The city that never sleeps has earned itself a new nickname — the city that sinks.
A new report published in Earth’s Future journal found that New York City is sinking by 1-2mm each year, with the rate doubling in some areas. This means that “a deeply concentrated population of 8.4 million people faces varying degrees of hazard from inundation in New York City.'
Since 1950, water levels around the island of Manhattan have risen by 22cm. As world glaciers melt at twice their previous average, and storms occur at four times the rate of before, climate change is expected to exacerbate the city's sinking.
Another factor is the enormous skyscrapers built in the condensed area, the weight of which is estimated to be a total of 1.68 trillion lbs. However, researchers note that this "comparison is complicated because the urban load has accumulated across a much longer period than measured subsidence rates."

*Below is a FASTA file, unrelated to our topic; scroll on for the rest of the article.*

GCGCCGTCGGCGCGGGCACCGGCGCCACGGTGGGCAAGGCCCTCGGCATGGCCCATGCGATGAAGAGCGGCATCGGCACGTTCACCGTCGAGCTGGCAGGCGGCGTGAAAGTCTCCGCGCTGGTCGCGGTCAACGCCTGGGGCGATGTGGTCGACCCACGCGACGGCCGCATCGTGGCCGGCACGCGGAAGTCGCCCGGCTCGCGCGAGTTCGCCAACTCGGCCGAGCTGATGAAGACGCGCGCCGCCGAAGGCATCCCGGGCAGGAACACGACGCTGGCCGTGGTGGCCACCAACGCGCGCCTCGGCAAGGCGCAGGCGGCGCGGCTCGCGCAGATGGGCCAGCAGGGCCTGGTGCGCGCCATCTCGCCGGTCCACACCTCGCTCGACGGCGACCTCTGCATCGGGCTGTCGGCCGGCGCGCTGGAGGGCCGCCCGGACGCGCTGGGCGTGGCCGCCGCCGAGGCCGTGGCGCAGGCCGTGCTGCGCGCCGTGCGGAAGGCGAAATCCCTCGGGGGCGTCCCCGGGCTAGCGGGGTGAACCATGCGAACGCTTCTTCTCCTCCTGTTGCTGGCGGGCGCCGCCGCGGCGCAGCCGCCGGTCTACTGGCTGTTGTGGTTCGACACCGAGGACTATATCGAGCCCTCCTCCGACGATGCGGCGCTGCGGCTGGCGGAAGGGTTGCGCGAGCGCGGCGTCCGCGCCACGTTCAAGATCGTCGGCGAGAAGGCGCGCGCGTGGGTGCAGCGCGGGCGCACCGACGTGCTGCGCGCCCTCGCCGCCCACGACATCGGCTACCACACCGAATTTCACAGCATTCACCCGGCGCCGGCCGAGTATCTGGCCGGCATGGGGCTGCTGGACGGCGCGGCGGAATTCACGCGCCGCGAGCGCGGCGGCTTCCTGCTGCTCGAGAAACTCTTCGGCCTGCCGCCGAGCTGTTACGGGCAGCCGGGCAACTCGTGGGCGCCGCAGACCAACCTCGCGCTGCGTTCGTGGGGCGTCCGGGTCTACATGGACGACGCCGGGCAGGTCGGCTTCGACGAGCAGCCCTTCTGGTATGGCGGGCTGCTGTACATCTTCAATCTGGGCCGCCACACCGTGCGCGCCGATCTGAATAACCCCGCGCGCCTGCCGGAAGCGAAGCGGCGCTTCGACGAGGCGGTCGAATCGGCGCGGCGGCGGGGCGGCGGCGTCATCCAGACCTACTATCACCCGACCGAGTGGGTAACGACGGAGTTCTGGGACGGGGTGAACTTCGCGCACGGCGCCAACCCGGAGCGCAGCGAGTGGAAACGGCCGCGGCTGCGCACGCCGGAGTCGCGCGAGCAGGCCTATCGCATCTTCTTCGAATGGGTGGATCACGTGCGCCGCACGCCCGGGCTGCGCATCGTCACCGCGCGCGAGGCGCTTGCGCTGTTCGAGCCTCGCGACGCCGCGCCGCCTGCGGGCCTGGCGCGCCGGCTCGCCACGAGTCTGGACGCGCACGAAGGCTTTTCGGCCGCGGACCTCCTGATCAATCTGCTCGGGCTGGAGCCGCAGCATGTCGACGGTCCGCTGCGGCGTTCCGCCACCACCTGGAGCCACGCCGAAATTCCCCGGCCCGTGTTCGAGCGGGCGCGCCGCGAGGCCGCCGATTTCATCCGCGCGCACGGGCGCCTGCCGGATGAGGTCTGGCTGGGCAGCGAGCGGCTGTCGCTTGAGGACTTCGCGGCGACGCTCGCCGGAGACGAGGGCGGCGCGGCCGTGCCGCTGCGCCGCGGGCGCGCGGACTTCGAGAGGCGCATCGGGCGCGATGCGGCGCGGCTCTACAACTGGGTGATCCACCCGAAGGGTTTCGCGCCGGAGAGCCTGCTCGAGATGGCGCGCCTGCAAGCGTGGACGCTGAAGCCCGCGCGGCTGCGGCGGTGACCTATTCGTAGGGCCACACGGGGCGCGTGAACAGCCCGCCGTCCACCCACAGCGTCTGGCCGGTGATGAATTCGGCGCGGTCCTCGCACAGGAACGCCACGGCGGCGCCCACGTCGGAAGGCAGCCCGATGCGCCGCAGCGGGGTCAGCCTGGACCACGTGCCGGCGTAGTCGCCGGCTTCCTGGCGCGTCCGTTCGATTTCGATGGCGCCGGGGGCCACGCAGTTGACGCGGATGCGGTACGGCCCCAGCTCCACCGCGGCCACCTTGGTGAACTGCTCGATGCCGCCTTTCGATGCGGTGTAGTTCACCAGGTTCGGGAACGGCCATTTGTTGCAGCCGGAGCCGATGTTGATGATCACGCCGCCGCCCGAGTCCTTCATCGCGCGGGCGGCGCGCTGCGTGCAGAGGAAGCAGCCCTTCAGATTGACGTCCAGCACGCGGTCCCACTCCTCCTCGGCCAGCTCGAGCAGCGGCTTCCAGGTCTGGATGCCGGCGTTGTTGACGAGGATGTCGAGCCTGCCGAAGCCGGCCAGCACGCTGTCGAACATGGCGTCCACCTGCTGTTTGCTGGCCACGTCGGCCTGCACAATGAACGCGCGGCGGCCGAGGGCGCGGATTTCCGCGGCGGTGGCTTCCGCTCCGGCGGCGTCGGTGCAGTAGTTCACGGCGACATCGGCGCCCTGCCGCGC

“It’s not something to panic about immediately but there’s this ongoing process that increases the risk of inundation from flooding,” Tom Parsons of the US Geological Survey, who led the report, told The Guardian. “The softer the soil, the more compression there is from the buildings. It wasn’t a mistake to build such large buildings in New York but we’ve just got to keep in mind every time you build something there you push down the ground a little bit more.”
The long-term effect on New York, as well as the city's response, are likely to set a precedent for other coastal cities across the globe. As Parsons said, these areas “have to get planning for this."
"If you get repeated exposure to seawater, you can corrode steel and destabilize buildings, which you clearly don’t want," he said. "Flooding also kills people, too, which is probably the greatest concern.”